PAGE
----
Why I’m Committed to Learning

continue learning

The publishing industry changes quickly. That’s why it’s imperative for both writers and publishing pros to stay abreast of new innovations and trends. In this guest post, W. Terry Whalin (@TerryWhalin) offers advice on the constant learning process.

The world of book publishing is ever-changing. The ways authors effectively reached readers five years ago are different today. These changes aren’t new. But to succeed in book publishing requires continuous learning.

I encourage you to locate and read former Simon and Schuster Editor-in-Chief Michael Korda’s Making the List, A Cultural History of the American Bestseller 1900-1999. Publishers, editors and agents are always trying to pick books and authors that will sell enough copies to make the bestseller list.    

What Books Become Bestsellers?

“The bestseller list is full of surprises, too. Publishers have always bemoaned the fate of the dreaded “first novel,” but the bestseller lists are full of first novels by unknown authors that sold hundreds of thousands of copies—even millions of copies—and made their author, and publisher, rich and famous; Margaret Mitchell’s Gone With the Wind is the example that comes to everybody’s mind,” Korda writes (p. xiii). And a little later, “Editors cling to the advice that’s always worked for them, when dealing with authors—‘Concentrate on story, story, story!’ ‘Show, don’t tell!’” (p. xxv).

Now as an acquisitions editor, authors often want me to predict whether their book will be a bestseller. While I can recognize a well-written book, I learned years ago it is unwise to predict which books will bomb and which will become bestsellers.

As we tell our Morgan James authors, every bookstore buys books based on their perception of what the author is going to be doing to promote the book. We have a system established to regularly take the reports from our authors and feed it to the bookstores to keep our books selling in the stores. I recommend every author find out how to report their regular activity to their publisher.

Learn to Build Your Digital Footprint

My watershed moment as an author came at Mega Book Marketing University in 2007. I attended as a literary agent and listened carefully to each session. I had written over 55 books with traditional publishers yet I was doing almost nothing to promote my books. Yes I had a personal website but I had no teleseminars, a few entries in my blog and no twitter followers. I decided to change and take action. I became actively involved in the promotion of my books and building an audience of readers with a newsletter and regular communication. I would not delegate or outsource this activity to a designer or a webmaster but I did it myself. I’ve built a large digital footprint—and here’s the good news: you can do it, too.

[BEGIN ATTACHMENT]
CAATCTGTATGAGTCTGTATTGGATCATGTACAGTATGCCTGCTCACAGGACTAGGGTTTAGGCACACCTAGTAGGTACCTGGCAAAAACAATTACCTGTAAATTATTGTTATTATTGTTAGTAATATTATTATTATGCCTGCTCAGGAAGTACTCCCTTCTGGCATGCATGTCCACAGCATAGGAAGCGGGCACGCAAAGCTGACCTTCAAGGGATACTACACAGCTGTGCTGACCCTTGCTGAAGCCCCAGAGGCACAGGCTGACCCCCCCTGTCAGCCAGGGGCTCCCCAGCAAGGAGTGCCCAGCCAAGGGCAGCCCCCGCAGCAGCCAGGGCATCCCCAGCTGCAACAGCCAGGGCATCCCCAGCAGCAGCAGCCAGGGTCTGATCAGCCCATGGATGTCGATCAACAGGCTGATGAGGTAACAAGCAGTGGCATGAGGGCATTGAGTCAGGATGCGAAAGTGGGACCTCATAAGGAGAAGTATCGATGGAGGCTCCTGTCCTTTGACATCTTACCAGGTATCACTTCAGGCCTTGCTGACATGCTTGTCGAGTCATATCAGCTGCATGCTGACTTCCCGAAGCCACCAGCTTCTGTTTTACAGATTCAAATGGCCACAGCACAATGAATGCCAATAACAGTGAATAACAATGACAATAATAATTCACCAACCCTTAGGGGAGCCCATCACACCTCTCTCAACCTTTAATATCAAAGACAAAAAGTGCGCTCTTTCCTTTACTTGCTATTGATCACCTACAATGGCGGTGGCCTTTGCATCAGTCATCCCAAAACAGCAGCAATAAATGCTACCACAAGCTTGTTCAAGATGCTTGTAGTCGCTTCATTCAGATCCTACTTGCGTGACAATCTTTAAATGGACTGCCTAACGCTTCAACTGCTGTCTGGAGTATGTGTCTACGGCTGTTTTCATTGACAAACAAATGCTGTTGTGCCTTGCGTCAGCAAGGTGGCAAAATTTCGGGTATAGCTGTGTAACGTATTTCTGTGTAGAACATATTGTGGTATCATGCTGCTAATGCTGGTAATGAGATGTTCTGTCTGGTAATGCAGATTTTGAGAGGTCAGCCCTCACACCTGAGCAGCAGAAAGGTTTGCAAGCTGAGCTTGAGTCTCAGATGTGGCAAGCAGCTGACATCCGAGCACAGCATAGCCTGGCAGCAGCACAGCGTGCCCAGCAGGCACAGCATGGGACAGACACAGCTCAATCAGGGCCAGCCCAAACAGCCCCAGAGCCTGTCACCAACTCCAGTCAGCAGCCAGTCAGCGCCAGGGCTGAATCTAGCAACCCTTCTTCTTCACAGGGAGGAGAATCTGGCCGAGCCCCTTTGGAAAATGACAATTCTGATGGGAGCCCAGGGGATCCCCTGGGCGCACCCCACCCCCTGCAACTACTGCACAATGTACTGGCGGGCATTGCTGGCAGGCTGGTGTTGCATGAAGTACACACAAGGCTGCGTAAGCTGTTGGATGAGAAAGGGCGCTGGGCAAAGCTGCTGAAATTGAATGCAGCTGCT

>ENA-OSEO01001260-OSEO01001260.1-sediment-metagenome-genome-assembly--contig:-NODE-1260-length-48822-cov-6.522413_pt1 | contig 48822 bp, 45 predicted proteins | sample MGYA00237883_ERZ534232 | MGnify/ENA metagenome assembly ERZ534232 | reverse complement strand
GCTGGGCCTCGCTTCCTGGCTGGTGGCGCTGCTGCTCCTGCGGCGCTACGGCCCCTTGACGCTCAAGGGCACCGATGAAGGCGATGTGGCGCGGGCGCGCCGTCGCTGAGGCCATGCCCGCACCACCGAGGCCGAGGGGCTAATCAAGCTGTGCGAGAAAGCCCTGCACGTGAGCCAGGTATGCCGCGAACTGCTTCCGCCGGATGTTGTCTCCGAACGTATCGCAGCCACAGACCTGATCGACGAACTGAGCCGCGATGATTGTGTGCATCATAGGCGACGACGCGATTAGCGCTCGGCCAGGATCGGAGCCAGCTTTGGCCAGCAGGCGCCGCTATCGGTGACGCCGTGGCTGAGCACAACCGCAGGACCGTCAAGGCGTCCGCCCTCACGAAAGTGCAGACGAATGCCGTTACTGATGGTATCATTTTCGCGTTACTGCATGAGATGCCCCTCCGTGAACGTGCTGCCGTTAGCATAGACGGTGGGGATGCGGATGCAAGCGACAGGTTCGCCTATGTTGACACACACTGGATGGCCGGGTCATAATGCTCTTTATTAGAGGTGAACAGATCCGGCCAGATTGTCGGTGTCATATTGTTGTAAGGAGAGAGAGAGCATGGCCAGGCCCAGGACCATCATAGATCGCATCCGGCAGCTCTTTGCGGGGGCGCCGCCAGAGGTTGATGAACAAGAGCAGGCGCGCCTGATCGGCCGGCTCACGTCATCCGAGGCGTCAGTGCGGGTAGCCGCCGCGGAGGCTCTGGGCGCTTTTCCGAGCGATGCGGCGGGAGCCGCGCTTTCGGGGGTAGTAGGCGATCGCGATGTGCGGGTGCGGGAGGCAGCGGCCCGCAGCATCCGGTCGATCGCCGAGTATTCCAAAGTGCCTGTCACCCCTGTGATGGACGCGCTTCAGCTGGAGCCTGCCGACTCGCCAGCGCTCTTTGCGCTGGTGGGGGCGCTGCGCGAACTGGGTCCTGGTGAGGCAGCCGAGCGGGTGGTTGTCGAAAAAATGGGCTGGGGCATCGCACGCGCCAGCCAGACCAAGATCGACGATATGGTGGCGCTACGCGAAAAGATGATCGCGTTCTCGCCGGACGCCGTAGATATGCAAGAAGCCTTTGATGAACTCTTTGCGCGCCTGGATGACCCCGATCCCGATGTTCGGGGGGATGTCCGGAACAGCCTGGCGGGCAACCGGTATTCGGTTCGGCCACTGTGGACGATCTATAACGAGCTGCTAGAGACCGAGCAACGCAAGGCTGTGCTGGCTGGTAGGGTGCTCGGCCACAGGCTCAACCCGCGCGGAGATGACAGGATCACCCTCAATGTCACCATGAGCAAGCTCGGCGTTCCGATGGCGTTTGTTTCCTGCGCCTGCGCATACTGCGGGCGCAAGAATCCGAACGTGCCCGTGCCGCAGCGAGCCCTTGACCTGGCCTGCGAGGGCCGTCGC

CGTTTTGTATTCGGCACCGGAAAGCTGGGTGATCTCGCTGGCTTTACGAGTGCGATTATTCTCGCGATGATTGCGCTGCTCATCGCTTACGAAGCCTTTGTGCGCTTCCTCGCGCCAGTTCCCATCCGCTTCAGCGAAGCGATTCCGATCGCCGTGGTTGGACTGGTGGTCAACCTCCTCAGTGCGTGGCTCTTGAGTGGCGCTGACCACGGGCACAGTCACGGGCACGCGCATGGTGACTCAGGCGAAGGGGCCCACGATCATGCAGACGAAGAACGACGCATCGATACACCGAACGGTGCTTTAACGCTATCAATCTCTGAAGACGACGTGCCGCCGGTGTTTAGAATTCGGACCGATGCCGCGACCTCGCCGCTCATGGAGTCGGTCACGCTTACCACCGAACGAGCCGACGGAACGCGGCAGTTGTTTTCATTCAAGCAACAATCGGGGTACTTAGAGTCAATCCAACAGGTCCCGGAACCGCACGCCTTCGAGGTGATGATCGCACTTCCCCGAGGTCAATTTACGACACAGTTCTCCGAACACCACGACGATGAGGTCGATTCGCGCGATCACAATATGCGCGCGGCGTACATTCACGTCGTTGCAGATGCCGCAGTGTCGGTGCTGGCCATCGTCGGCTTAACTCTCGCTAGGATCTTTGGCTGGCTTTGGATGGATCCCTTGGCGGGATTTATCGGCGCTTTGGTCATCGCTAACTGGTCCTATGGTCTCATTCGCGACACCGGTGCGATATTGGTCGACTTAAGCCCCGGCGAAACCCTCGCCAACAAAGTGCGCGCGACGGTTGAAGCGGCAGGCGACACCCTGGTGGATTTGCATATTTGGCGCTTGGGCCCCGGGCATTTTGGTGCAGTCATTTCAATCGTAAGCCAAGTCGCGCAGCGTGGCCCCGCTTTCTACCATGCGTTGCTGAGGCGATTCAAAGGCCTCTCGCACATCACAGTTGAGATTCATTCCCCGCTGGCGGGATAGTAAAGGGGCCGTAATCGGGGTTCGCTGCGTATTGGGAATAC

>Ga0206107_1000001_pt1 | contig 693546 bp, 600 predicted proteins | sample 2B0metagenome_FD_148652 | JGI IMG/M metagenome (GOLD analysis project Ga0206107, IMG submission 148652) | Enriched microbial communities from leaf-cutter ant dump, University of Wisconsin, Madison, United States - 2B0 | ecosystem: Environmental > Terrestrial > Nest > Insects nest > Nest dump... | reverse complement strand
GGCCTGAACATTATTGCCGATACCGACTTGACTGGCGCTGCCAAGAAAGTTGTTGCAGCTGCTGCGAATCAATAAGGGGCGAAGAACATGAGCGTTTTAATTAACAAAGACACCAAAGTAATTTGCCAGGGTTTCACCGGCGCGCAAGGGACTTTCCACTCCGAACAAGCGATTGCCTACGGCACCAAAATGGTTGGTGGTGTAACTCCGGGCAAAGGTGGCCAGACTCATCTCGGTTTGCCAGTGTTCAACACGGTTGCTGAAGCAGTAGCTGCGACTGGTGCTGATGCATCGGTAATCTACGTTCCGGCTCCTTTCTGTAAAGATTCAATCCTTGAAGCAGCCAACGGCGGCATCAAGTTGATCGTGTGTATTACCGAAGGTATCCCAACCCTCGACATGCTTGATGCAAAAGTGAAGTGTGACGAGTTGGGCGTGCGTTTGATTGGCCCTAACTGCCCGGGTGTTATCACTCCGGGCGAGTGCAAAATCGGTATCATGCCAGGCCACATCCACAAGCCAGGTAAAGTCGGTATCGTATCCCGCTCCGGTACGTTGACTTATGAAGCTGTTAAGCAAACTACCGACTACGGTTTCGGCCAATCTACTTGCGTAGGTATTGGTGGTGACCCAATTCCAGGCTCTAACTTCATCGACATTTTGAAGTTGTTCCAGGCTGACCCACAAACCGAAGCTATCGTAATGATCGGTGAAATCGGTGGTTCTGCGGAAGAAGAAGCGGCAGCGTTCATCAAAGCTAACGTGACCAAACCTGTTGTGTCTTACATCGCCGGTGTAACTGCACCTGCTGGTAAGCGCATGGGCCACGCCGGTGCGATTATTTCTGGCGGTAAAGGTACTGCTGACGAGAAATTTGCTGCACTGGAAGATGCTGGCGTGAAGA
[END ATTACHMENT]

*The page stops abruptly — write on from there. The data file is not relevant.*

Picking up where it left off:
Every author is surrounded with opportunity (even if you don’t know it). The activities to build an audience don’t have to consume your life or prevent your writing—but you do need to take consistent action. I am constantly learning about publishing, bookselling and marketing. There is always more to learn and I will never figure it all out.

9 Ways to Engage Your Market

Here are nine principles I’ve used to engage the market (and expanded on in Jumpstart Your Publishing Dreams):

  1. Always be prepared.
  2. Decide to be consistent.
  3. Decide to be generous and help others.
  4. Count the cost of new activities.
  5. Gain knowledge before you leap into an activity.
  6. Look for ways to automate.
  7. Be open to new tools.
  8. Don’t neglect old fashion print tools.
  9. Create a clear goal for each new tool.

I wish I could say that I have it all figured out—but I don’t. I’m still growing in my daily knowledge of this publishing business. I wouldn’t have it any other way because I have chosen to follow my passion for the printed page every day. I know books change lives. Many years ago, reading a book changed my life.

What principles have you learned that help you engage the marketplace?

About the Author

W Terry Whalin headshot x160W. Terry Whalin, a writer and acquisitions editor lives in Colorado. A former magazine editor and former literary agent, Terry is an acquisitions editor at Morgan James Publishing. He has written more than 60 nonfiction books including Jumpstart Your Publishing Dreams and Billy Graham. To help writers catch the attention of editors and agents, Terry wrote his bestselling Book Proposals That $ell, 21 Secrets To Speed Your Success. Check out his free Ebook, Platform Building Ideas for Every Author. His website is located at: www.terrywhalin.com. Connect with Terry on Twitter, Facebook and LinkedIn.

 

Photo courtesy of Unsplash / Pixabay.com

Profile photo of Nina Amir About Nina Amir

Nina Amir, the Inspiration to Creation Coach, inspires writers and bloggers to create published products and careers as authors. Additionally, she helps her clients and readers achieve their purpose, fulfill their purpose and make a positive and meaningful difference with their words. She is the author of How to Blog a Book, The Author Training Manual, and Creative Visualization for Writers, all published by Writer’s Digest Books. As a hybrid author, she also has published 17 books independently. She is a nonfiction book editor, proposal consultant, and an Author Coach and Trainer as well as a Book Coach. Some of her clients have sold 230,000+ copies of their books and been published by major publishing houses. Nina also is an award winning blogger and journalist, international speaker and founder of National Nonfiction Writing Month, also known as the Write Nonfiction in November Challenge, and the Nonfiction Writers’ University. Also a Certified High Performance Coach, Nina strives to help creative people Achieve More Inspired Results personally and professionally.

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